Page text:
Lighting designer and multi-disciplinary visual artist Mario Nanni has brought his illuminated architecture projects to London for the first time with a screening of his latest ‘light poem’, Da Sempre per Sempre (All Along Forever).
The founder of Italian lighting manufacturer Viabizzuno, Nanni works with architects and designers worldwide to create ‘not just products, but solutions’, while his ‘light poems’ use film in an unconventional context to illuminate spaces and reveal new dimensions to the architecture of a building.
Having collaborated with a plethora of other artistic and architectural visionaries including Kengo Kuma, legendary painter and film director Peter Greenaway, Peter Zumthor for the Serpentine Pavilion 2011 and David Chipperfield for the Wakefield Museum, this latest project arose when the Gucci Museum commissioned Nanni to create a light show to celebrate its 90-year anniversary.
The spectacular result involved a system called ‘2.9LD’ that used projected film to illuminate the façade of the building in a fifteen-minute sequence, depicting a silent narrative through the medium of light.
At its debut screening in London at the Viabizzuno Inlondra showroom on Great Titchfield Street, the audience gathered in a low-lit basement sipping Nanni’s own homemade white wine and sitting on stools of his design, while the creator explained his concept for the Gucci project. It was an exploration in two parts: that of the Gucci Museum and the history of the building itself, a former palace from the Renaissance era called the Palazzo della Mercanzia Florence. In an approach typical of Nanni’s contemplative artistic process, he ‘tried to figure out the client’s needs for light by understanding and listening to the place.’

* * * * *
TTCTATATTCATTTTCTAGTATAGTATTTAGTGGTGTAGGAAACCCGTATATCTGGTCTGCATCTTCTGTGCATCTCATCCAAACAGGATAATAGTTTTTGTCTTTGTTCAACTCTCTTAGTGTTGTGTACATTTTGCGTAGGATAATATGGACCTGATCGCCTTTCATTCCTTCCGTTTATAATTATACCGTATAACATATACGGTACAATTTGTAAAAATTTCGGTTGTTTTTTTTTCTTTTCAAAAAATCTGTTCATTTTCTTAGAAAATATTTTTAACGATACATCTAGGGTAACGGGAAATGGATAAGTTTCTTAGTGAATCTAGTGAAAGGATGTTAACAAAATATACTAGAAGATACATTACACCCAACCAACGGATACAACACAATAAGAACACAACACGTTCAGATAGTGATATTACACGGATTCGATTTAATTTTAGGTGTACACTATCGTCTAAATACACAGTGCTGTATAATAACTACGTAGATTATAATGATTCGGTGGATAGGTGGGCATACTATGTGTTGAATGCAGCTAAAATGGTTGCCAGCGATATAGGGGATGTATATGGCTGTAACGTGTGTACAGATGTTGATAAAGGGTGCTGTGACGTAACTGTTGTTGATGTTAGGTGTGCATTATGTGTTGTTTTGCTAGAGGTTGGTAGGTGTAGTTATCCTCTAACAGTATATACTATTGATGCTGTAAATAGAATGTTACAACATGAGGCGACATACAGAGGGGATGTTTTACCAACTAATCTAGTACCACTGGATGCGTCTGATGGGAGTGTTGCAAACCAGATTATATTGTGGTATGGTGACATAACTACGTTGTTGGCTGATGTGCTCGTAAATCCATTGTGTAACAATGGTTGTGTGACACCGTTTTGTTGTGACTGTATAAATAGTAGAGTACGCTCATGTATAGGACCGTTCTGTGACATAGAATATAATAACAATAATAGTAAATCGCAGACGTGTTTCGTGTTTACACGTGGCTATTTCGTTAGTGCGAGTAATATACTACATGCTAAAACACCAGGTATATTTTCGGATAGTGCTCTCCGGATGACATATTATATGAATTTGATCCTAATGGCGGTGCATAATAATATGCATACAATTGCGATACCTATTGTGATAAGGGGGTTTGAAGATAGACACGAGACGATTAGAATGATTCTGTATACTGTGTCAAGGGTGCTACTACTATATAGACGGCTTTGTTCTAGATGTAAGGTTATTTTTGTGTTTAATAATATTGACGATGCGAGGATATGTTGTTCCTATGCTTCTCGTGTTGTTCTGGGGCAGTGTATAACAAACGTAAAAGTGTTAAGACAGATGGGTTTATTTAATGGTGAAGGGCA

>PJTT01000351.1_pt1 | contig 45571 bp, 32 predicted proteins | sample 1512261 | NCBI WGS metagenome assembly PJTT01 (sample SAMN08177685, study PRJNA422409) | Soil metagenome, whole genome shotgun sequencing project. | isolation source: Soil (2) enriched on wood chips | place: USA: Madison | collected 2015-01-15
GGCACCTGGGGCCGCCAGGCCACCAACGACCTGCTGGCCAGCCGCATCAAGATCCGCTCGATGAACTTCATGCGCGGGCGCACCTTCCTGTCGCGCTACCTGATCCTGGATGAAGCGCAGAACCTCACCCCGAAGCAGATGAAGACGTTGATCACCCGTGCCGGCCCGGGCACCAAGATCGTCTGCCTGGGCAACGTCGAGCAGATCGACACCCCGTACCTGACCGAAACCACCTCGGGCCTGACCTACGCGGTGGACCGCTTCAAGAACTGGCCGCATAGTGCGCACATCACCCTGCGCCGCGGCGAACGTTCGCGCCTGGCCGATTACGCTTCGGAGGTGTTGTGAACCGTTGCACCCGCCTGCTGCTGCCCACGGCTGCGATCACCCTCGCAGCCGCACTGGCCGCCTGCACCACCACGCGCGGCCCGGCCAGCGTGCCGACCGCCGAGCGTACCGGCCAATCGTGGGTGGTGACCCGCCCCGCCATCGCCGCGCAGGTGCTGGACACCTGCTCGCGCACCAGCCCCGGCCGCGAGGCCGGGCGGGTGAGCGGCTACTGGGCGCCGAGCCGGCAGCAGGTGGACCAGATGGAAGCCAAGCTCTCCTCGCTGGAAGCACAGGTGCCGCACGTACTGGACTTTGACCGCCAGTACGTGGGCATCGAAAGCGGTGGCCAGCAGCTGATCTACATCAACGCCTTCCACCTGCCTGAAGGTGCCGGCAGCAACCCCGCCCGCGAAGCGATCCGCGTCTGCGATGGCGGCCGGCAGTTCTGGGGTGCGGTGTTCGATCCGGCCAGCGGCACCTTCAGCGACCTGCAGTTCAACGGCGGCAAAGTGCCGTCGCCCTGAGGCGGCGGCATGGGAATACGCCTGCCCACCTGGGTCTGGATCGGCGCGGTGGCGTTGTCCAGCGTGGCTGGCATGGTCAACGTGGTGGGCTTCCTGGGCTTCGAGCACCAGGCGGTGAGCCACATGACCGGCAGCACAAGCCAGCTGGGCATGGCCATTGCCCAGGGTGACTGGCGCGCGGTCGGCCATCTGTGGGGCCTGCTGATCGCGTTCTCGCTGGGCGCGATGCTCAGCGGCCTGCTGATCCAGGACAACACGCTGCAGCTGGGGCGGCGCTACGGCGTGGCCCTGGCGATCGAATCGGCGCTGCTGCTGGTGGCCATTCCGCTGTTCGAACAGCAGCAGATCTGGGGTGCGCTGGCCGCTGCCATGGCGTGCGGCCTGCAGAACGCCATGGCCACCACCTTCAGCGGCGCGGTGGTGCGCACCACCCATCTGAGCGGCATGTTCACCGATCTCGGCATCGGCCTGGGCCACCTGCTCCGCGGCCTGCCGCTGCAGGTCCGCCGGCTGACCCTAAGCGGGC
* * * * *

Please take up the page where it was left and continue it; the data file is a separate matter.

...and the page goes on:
He extracted colours from Italian Renaissance painting, with its heavy use of reds, blues and greens, while obscure scenes draped over the windows are revealed as fragments of 14th- and 15th-century paintings, which appear to be illuminated from the inside. His work establishes ‘a visual relation between real and imaginary objects: light takes a physical shape, turning into volume…’
A similar project at the Scala in Milan conveyed the value of history and knowledge through a sequence of falling books. In this he tells ‘the story of the human being’, revitalising our relation with the past and emphasising its importance in our current collective mentality. The narrative also depicts the boat used to carry material to build the Duomo on a channel designed by Leonardo Da Vinci – yet another reminder of the underlying connectedness of things.
Nanni sees his purpose as creating ‘not just light but art’, which is perhaps why his work was discovered by internationally-renowned video artist Bill Viola, who he went on to collaborate with. His work does indeed cross disciplines in a way which he himself compares to the multi-dimensional creativity of Da Vinci. His all-encompassing approach to lighting is translated into Viabizzuno, where ‘form follows light’; more weighting is placed on mood and atmosphere than the form of fixtures. A spokesperson for the company reflects that ‘people don’t always appreciate how much lighting [alters] architecture, but hopefully now this is changing’.
Nanni believes that channeling creativity through a range of outputs – just as Da Vinci did – is the way forward. And from a sustainability point of view as well as that of preserving historical knowledge, Nanni’s work highlights the infinite possibilities for a building to be reinvented, re-used and re-imagined, without the need for demolition and rebuilding – to at once save resources and see history in a continually new light.